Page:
Tag Archives: Home Prices


Rising Prices Could Lift 3.5M Homeowners Out of Negative Equity

While almost one-quarter of homeowners remain underwater, rising home prices over the past year have some economists hopeful negative equity could begin to diminish in coming months.

“The negative equity problem is still crippling many homeowners and the wider economy,” Capital Economics stated in a report.

In addition to the almost one-fourth of homeowners who owe more on their mortgage loans than their homes are worth, almost half of homeowners do not meet the 80 percent loan-to-value ratio required for a standard refinancing.

While “[a]dmittedly, the recovery is still in its infancy,” Capital Economics sees the potential for 3.5 million homeowners to move out of negative equity positions over the next 12 months.

CoreLogic reports prices have risen 5 percent over the past 12 months, and Capital Economics reports the greatest movement is occurring in the same locations that experienced the greatest price declines and highest instances of foreclosures and negative equity during the housing crisis.

For example, about 40 percent of homeowners in Arizona and Florida are underwater. However, home prices have risen 18.7 percent and 6.3 percent, respectively, in these two states over the past year.

While Capital Economics is sticking to its prediction that house prices will rise about 5 percent next year, the economists admit “the upside risks to that forecast are clearly rising.”

So far this year, rising home prices have helped 1.3 million households rise out of negative equity, according to CoreLogic.

If home prices were to rise by 10 percent next year, about 3.5 million borrowers would be lifted out of negative equity and 6 million would become eligible for standard refinancing after seeing their loan-to-value ratios fall back to or below 80 percent.

“The faster prices rebound, the quicker the negative equity problem will be resolved,” Capital Economics stated.

With home prices still about 27 percent below their 2006 peak, 10 percent under-valued compared to current rental rates, and 20 percent under-valued compared to per capita incomes, Capital Economics sees no need for concern over another bubble as prices continue to rise.

By: Krista Franks Brock, DSNews


Shadow Inventory Down…in Most States

 

 

 

 

 

 

 

 

 

 

CoreLogic, in their most recent foreclosure report, revealed that approximately 1.3 million homes, or 3.2 percent of all homes with a mortgage, were in the national foreclosure inventory as of August 2012 compared to 1.4 million, or 3.4 percent, in August 2011. Month-over-month, the national foreclosure inventory was unchanged from July 2012 to August 2012.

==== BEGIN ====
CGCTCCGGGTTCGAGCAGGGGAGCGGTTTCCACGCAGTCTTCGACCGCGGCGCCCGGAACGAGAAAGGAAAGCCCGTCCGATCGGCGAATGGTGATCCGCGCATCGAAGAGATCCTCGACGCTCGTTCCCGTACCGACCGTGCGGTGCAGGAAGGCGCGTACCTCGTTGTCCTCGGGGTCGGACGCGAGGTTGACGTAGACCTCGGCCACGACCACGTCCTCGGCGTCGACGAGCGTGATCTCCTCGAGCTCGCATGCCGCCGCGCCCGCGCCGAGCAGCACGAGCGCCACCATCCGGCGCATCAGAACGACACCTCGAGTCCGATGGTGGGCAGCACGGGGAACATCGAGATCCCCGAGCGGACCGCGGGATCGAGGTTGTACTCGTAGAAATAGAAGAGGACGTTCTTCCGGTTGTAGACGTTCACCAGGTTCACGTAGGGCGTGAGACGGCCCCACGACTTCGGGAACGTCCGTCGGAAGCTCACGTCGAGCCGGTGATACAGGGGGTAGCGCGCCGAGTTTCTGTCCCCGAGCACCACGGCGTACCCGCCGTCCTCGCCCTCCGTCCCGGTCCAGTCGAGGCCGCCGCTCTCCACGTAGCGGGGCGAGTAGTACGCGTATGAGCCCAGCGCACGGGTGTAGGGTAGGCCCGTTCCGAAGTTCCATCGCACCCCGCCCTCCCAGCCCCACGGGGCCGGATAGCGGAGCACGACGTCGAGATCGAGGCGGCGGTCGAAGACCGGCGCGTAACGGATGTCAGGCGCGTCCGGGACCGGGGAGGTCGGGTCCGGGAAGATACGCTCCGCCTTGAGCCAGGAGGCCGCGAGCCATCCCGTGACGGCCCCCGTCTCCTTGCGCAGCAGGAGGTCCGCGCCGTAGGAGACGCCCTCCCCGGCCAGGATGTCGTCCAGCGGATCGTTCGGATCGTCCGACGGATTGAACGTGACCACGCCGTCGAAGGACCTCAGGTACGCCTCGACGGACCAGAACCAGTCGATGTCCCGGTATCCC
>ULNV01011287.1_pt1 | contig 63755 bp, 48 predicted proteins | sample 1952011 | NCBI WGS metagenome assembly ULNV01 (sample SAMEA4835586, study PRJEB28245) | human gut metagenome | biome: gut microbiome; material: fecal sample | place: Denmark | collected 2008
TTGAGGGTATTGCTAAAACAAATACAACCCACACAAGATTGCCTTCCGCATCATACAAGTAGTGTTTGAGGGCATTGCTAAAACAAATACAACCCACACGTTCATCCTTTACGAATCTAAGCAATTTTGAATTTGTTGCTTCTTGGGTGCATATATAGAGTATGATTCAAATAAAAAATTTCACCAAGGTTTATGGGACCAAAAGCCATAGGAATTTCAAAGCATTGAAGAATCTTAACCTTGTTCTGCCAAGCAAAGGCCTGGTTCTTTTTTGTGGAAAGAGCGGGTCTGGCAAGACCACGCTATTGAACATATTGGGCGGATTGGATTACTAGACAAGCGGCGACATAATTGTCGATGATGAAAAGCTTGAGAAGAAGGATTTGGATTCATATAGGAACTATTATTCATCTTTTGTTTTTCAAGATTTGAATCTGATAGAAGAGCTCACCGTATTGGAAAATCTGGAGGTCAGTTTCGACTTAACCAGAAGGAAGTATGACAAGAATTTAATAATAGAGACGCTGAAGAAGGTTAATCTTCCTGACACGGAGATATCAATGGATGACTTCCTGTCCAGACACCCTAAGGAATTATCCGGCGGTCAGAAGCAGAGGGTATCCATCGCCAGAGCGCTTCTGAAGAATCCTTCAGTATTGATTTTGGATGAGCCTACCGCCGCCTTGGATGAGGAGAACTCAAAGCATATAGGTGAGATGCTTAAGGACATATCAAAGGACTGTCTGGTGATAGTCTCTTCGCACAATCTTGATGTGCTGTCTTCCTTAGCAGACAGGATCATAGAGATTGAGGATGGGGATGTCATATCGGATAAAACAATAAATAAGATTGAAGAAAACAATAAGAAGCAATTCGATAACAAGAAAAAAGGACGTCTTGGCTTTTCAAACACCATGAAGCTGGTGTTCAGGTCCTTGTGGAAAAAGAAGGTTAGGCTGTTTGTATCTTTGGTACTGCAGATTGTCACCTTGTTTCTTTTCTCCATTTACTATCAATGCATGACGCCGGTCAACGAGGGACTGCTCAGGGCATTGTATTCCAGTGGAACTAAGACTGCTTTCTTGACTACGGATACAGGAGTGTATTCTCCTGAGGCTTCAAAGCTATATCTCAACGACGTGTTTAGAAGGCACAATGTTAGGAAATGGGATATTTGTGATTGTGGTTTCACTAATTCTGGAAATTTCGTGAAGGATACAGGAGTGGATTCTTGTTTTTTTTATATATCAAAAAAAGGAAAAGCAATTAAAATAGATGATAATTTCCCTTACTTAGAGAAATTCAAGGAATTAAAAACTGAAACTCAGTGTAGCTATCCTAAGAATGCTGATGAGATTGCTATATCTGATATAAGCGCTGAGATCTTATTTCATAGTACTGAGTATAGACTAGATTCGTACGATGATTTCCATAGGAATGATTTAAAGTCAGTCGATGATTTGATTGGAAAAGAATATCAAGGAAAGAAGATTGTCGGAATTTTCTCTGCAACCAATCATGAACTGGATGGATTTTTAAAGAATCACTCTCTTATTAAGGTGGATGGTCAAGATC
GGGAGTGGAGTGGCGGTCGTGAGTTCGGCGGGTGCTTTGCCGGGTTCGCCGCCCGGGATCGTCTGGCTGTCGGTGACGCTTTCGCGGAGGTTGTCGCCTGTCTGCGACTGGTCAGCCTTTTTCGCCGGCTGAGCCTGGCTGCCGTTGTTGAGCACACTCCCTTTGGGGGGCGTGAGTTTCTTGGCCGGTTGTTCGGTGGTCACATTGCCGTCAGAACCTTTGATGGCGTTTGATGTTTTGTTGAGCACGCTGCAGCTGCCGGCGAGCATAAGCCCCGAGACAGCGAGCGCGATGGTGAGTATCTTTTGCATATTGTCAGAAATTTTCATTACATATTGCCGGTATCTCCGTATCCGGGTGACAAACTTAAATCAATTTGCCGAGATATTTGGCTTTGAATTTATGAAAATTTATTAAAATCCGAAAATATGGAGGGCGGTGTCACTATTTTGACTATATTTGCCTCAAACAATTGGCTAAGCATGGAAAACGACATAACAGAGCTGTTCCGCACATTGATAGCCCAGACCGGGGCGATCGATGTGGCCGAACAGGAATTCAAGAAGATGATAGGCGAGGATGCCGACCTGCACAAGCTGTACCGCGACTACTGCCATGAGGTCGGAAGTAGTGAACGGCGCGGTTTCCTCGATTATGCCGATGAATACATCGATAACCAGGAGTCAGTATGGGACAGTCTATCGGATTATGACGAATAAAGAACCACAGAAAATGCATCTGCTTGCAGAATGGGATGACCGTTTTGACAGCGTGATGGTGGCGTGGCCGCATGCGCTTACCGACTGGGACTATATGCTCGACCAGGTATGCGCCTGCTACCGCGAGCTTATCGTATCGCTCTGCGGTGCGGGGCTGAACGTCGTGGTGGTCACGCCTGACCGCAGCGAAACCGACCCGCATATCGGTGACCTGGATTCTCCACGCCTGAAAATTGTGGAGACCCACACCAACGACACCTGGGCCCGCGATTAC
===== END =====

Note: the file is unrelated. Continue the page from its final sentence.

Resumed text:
CoreLogic identifies foreclosure inventory as “the share of all mortgaged homes in any stage of the foreclosure process”. Their report revealed that 32 of the 50 states have seen their percentage of foreclosure inventory decrease compared to last year. Though foreclosure inventory is slowly shrinking nationally, some states are headed in the opposite direction.

The four states with the highest foreclosure inventory as a percentage of all mortgaged homes according to CoreLogic:

  • Florida – 11%
  • New Jersey – 6.5 %
  • New York – 5.2%
  • Illinois – 4.8 %

These numbers coincide with those reported by LPS in the recent Mortgage Monitor which revealed that foreclosure starts in judicial states increased by 21% month-over-month while decreasing by 3% in non-judicial states. All the states listed above are judicial states.

LPS ranked states by how long it would take to clear their shadow inventory at that states’ current sales pace for foreclosed properties. Using that measure, New York and New Jersey have a much larger pipeline of distressed properties than any other state. (Florida and Illinois are not on this list because they are clearing their distressed properties at a much faster pace. Their pipeline is shrinking more rapidly).

These facts caused Mark Zandi, chief economist of Moody’s Analytics, to report:

“Shadow inventory is falling in much of the country –except for the Northeast. The implication is that house prices will be much weaker in the Northeast in coming years as these distressed properties eventually get sold.”

 

By: The KCM Crew, KCM Blog


Analysis: Investors Driving Recovery as Activity Surges

A recent analysis from John Burns Real Estate Consulting suggests that investors may be the biggest driving force in the housing recovery.